Peter Galli has been a financial/technology reporter for 12 years at leading publications in South Africa, the UK and the US. He has been Investment Editor of South Africa's Business Day Newspaper, the sister publication of the Financial Times of London.

He was also Group Financial Communications Manager for First National Bank, the second largest banking group in South Africa before moving on to become Executive News Editor of Business Report, the largest daily financial newspaper in South Africa, owned by the global Independent Newspapers group.

He was responsible for a national reporting team of 20 based in four bureaus. He also edited and contributed to its weekly technology page, and launched a financial and technology radio service supplying daily news bulletins to the national broadcaster, the South African Broadcasting Corporation, which were then distributed to some 50 radio stations across the country.

He was then transferred to San Francisco as Business Report's U.S. Correspondent to cover Silicon Valley, trade and finance between the US, Europe and emerging markets like South Africa. After serving that role for more than two years, he joined eWeek as a Senior Editor, covering software platforms in August 2000.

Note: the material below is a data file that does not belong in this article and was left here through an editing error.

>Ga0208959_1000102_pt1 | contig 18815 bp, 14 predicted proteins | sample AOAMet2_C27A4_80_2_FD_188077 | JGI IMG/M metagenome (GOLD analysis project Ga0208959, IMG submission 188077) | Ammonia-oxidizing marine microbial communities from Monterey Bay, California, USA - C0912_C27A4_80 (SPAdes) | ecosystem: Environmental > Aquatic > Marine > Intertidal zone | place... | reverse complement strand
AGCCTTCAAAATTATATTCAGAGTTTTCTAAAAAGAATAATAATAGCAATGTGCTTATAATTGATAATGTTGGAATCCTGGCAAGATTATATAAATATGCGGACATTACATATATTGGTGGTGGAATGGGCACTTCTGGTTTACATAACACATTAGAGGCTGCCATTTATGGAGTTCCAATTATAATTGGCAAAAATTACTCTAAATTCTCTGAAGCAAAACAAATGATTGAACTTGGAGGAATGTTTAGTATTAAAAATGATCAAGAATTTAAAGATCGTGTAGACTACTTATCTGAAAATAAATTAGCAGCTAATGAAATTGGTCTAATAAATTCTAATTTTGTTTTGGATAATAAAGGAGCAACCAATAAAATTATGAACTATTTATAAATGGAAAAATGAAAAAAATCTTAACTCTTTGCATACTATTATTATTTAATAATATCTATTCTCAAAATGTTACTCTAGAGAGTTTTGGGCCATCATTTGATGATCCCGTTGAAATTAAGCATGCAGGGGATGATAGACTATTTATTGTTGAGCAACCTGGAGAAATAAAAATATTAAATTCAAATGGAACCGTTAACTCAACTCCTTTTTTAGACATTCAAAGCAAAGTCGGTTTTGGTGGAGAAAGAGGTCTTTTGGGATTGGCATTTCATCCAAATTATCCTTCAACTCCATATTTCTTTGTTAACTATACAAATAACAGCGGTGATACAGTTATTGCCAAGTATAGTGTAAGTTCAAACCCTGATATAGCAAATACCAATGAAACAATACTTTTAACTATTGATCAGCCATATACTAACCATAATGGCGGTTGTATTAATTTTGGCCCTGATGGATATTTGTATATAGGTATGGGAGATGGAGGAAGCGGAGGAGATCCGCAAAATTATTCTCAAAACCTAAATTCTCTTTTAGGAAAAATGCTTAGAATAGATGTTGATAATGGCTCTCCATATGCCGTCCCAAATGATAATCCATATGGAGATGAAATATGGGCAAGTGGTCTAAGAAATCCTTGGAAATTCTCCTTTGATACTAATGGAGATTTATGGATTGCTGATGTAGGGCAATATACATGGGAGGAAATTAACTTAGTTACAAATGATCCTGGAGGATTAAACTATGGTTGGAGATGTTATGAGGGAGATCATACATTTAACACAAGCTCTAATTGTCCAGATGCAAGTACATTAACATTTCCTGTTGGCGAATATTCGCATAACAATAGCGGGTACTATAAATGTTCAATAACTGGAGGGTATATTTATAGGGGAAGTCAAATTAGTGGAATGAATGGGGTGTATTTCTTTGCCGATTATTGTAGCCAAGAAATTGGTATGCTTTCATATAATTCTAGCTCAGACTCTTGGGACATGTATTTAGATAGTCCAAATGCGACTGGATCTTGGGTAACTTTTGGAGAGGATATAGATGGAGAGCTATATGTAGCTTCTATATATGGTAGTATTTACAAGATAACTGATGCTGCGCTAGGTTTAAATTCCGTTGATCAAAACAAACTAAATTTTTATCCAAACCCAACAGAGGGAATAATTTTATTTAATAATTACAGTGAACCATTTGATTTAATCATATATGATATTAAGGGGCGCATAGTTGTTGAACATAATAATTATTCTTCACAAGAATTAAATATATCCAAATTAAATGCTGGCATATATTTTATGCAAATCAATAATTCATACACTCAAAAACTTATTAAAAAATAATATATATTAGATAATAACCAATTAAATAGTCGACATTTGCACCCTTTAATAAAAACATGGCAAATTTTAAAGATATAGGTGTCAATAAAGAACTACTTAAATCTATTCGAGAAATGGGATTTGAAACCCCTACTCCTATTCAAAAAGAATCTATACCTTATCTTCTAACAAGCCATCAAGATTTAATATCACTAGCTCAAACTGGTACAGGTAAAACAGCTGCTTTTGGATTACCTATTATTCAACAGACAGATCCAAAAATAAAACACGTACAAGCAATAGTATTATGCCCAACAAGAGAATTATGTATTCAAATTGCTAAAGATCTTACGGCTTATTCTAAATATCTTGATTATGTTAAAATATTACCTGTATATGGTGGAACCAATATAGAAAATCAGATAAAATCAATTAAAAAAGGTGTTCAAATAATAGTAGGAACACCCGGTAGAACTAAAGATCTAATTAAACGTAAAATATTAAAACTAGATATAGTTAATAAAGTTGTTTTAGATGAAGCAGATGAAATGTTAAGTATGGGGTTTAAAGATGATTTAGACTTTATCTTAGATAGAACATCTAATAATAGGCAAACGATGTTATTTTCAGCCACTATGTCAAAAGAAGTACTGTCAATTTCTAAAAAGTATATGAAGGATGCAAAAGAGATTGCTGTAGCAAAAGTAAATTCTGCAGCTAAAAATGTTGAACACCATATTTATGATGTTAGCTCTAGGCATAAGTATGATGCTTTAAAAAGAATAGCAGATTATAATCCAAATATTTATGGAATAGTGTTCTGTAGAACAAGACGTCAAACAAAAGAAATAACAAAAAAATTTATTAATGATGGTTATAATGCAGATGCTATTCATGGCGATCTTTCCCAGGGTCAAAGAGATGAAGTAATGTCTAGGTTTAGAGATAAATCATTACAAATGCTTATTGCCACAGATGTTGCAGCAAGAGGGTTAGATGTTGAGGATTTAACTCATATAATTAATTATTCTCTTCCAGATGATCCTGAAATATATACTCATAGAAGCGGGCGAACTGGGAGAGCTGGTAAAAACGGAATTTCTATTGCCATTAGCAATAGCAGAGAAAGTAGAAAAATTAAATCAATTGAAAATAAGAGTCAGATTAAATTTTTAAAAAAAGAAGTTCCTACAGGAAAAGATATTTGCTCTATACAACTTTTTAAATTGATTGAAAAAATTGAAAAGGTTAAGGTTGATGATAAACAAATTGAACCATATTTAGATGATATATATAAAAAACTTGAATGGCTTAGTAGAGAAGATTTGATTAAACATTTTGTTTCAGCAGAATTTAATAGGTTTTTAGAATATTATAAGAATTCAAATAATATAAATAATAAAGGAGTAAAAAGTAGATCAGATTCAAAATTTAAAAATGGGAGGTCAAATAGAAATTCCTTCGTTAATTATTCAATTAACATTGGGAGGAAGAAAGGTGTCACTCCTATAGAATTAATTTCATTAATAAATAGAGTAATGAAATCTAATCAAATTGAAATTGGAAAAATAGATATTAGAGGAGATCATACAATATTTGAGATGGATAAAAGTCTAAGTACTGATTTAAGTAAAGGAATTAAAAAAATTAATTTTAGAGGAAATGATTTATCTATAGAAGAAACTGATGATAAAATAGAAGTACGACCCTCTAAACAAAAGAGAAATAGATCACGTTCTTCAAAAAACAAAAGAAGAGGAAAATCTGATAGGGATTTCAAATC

He has comprehensively covered Microsoft and its Windows and .Net platforms, as well as the many legal challenges it has faced. He has also focused on Sun Microsystems and its Solaris operating environment, Java and Unix offerings. He covers developments in the open source community, particularly around the Linux kernel and the effects it will have on the enterprise.

He has written extensively about new products for the Linux and Unix platforms, the development of open standards and critically looked at the potential Linux has to offer an alternative operating system and platform to Windows, .Net and Unix-based solutions like Solaris.

His interviews with senior industry executives include Microsoft CEO Steve Ballmer, Linus Torvalds, the original developer of the Linux operating system, Sun CEO Scot McNealy, and Bill Zeitler, a senior vice president at IBM.

For numerous examples of his writing you can search under his name at the eWEEK Website at